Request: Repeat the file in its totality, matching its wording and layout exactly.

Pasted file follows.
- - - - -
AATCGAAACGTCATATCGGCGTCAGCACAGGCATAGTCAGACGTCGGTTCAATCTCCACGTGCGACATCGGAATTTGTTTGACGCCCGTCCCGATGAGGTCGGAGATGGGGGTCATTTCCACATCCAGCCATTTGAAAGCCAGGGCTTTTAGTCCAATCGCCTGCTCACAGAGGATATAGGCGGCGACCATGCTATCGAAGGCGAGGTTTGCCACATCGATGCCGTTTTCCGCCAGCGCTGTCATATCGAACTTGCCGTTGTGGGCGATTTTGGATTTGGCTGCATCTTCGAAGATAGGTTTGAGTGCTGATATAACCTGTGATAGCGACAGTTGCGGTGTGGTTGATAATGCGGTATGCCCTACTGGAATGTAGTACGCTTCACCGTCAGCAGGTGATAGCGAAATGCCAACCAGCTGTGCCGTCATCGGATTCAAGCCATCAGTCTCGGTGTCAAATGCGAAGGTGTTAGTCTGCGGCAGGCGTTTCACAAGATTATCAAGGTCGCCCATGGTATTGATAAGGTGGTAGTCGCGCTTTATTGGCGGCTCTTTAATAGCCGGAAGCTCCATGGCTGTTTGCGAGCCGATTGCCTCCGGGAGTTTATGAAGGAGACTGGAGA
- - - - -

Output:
AATCGAAACGTCATATCGGCGTCAGCACAGGCATAGTCAGACGTCGGTTCAATCTCCACGTGCGACATCGGAATTTGTTTGACGCCCGTCCCGATGAGGTCGGAGATGGGGGTCATTTCCACATCCAGCCATTTGAAAGCCAGGGCTTTTAGTCCAATCGCCTGCTCACAGAGGATATAGGCGGCGACCATGCTATCGAAGGCGAGGTTTGCCACATCGATGCCGTTTTCCGCCAGCGCTGTCATATCGAACTTGCCGTTGTGGGCGATTTTGGATTTGGCTGCATCTTCGAAGATAGGTTTGAGTGCTGATATAACCTGTGATAGCGACAGTTGCGGTGTGGTTGATAATGCGGTATGCCCTACTGGAATGTAGTACGCTTCACCGTCAGCAGGTGATAGCGAAATGCCAACCAGCTGTGCCGTCATCGGATTCAAGCCATCAGTCTCGGTGTCAAATGCGAAGGTGTTAGTCTGCGGCAGGCGTTTCACAAGATTATCAAGGTCGCCCATGGTATTGATAAGGTGGTAGTCGCGCTTTATTGGCGGCTCTTTAATAGCCGGAAGCTCCATGGCTGTTTGCGAGCCGATTGCCTCCGGGAGTTTATGAAGGAGACTGGAGA